Hillary's path to nomination, based solely on the math, is a narrow and twisted one even by her own campaign's admission, with some political analysts giving her as little as a 5% chance of success. When you add to that recent polling data that shows Obama's and Clinton's favorability ratings diverging in Barack's direction. The study seems to indicate, and Pew concludes, that Obama has weathered the Reverend Wright storm. Additionally, the demands of a knock - down, drag - out campaign are not likely to improve Hillary's favorability. Barring some huge misshap, it is extremely unlikely that Hillary will make the miraculous gains needed to catch Barack.
The Clinton campaign has grossly overstated the flexibility of pledged and Superdelegates in an effort to keep the race alive, but they ignore the political reality that no delegate will overturn the will of the people if there is a clear leader. I know a lot of political observers seem to relish telling Hillary to give it up, but that's an unproductive attitude. Senator Clinton waged a fierce campaign, she is a great American, and she is owed a graceful exit. Her call to voters not to switch to McCain may have been the first sign that reality is setting in.
The same Pew study showed some surprising numbers on the issue of the Vice Presidency. This is where I would like to address Barack Obama's supporters. A greatly disproportionate number of you don't want to see Hillary on the ticket. I chalk this up to several factors. First, Hillary has unquestionably fought a more aggressive, at times controversial, campaign than Obama. This may be cause for a more embittered Obama base. Her style of politics, like it or not, has served her well, but you should take her at her word that, when the nominee is picked, she will support him.
It reminds me of a favorite scene from that famous political drama, "Rocky 3." Rocky is fighting in an exhibition match against Hulk Hogan, who fights hard and nasty, hurling insults all the while, but at the end, when Rocky implausibly beats him, the Hulkster's demeanor softens, he smiles, shakes his hand, and they're friends. This race seemed anything but friendly, yet at the end of the day, as they both say, they will be friends.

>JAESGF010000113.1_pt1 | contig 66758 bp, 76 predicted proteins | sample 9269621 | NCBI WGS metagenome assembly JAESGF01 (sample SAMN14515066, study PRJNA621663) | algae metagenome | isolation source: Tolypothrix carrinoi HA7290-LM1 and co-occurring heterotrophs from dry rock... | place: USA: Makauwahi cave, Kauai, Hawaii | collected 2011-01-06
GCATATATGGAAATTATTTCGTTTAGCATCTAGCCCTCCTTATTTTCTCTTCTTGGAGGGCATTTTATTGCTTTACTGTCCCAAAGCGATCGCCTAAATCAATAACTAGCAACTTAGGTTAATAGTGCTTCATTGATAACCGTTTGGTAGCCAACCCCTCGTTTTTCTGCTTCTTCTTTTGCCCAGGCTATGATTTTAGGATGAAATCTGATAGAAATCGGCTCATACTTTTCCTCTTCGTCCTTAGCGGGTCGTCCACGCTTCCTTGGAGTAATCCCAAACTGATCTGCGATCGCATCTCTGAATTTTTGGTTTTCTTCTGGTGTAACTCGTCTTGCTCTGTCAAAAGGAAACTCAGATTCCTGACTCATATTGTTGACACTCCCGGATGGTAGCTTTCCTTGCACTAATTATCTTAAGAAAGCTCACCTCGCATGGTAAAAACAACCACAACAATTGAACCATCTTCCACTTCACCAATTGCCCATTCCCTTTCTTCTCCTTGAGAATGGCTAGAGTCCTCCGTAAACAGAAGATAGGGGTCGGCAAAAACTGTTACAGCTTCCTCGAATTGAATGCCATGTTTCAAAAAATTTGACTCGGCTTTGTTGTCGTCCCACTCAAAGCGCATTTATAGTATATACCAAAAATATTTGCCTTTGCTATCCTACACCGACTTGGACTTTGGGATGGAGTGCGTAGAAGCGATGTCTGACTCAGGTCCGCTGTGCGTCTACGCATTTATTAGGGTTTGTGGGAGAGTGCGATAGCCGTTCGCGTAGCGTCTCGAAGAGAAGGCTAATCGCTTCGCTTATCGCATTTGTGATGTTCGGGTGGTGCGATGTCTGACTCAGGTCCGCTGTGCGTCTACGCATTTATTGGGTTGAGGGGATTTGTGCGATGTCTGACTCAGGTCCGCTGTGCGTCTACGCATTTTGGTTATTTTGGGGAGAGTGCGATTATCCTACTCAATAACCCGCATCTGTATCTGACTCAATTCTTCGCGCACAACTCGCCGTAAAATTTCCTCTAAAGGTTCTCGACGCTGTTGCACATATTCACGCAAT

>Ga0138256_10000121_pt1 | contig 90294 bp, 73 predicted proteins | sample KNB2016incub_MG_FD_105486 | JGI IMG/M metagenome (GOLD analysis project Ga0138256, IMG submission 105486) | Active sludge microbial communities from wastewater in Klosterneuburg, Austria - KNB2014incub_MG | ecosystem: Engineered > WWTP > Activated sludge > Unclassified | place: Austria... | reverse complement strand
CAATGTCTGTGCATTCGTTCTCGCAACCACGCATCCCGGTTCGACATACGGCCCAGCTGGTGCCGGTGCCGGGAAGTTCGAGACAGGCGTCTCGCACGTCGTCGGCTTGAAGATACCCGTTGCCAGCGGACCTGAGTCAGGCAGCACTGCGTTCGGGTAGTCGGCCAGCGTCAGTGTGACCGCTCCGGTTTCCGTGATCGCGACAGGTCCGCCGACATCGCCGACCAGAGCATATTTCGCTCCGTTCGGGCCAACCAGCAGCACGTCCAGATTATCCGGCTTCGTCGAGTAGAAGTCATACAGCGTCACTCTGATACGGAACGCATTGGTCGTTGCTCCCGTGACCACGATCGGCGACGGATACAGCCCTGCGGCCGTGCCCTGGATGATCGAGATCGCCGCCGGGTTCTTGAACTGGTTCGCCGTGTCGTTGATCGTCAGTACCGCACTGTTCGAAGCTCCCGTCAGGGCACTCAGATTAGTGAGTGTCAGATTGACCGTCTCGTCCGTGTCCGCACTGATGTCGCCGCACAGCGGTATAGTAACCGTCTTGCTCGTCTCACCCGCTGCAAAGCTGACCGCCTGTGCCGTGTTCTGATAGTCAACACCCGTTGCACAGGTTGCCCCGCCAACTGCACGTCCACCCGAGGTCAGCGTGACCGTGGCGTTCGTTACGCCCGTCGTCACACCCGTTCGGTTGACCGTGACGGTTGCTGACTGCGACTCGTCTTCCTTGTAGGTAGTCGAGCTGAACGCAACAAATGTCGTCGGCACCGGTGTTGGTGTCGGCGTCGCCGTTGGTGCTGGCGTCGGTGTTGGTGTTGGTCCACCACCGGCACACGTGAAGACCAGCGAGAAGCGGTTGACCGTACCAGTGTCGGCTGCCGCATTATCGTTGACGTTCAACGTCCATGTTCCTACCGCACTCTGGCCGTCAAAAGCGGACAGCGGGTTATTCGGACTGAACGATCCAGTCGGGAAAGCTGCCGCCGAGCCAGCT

Another contributor to this is that Barack's supporters are disproportionately young, and probably not used to this style of politics. It's not for everyone, I don't like it, but while I researched yesterday's piece, I saw that the 1988 campaign was as bad or worse than this, with a startling number of similarities. The 1990's were a time of brutal politics that make this campaign look like a game of tiddly - winks. To those voters disillusioned by this, I say forgive and forget. Hillary Clinton will benefit you much more than any other VP will.
As I've said before, Hillary can deliver women voters who might otherwise defect to McCain, who also does well with women. This was the crux of my argument with Harold Ickes on Tuesday's conference call. The Clinton campaign has argued that primary losses in battleground states will translate to general election losses, as well. I asked him if he thought that the presence of Senator Clinton on Obama's ticket, or on the campaign trail, would effectively render that argument moot. He responded with simple denial that Hillary could possibly not be the nominee.
Jonathan Alter last night on Countdown floated the notion that the 32% of Hillary supporters who promise to flip to McCain will come to their senses by November, but he didn't address McCain's strong appeal to women voters. 32% of Hillary supporters is a large bloc, certainly large enough to swing the general election. Barack would be a fool to risk that. Conversely, Obama's mainly young supporters are less likely to actually stick with McCain, who does poorly with that demo.
Some wonder if Hillary would accept such a nod, which is, I believe, the biggest possible obstacle. It is, to be sure, a tough sale to ask someone of Hillary Clinton's stature to play second - banana. My vision, though, of a Hillary Vice Presidency, is that of an Anti - Cheney, a powerful political force, but for good, not evil. I am really torn as to whether she would accept, but my instinct is that she would, for the same reason I believe Barack Obama will offer it to her.
This campaign has been called historic, and I would agree with that characterization, but I would do so because I have never seen a campaign between two smarter politicians. An Obama/Clinton campaign is the smart move, and I trust them to make it happen.
Coming Soon: McCain Defectors: Know What You're In For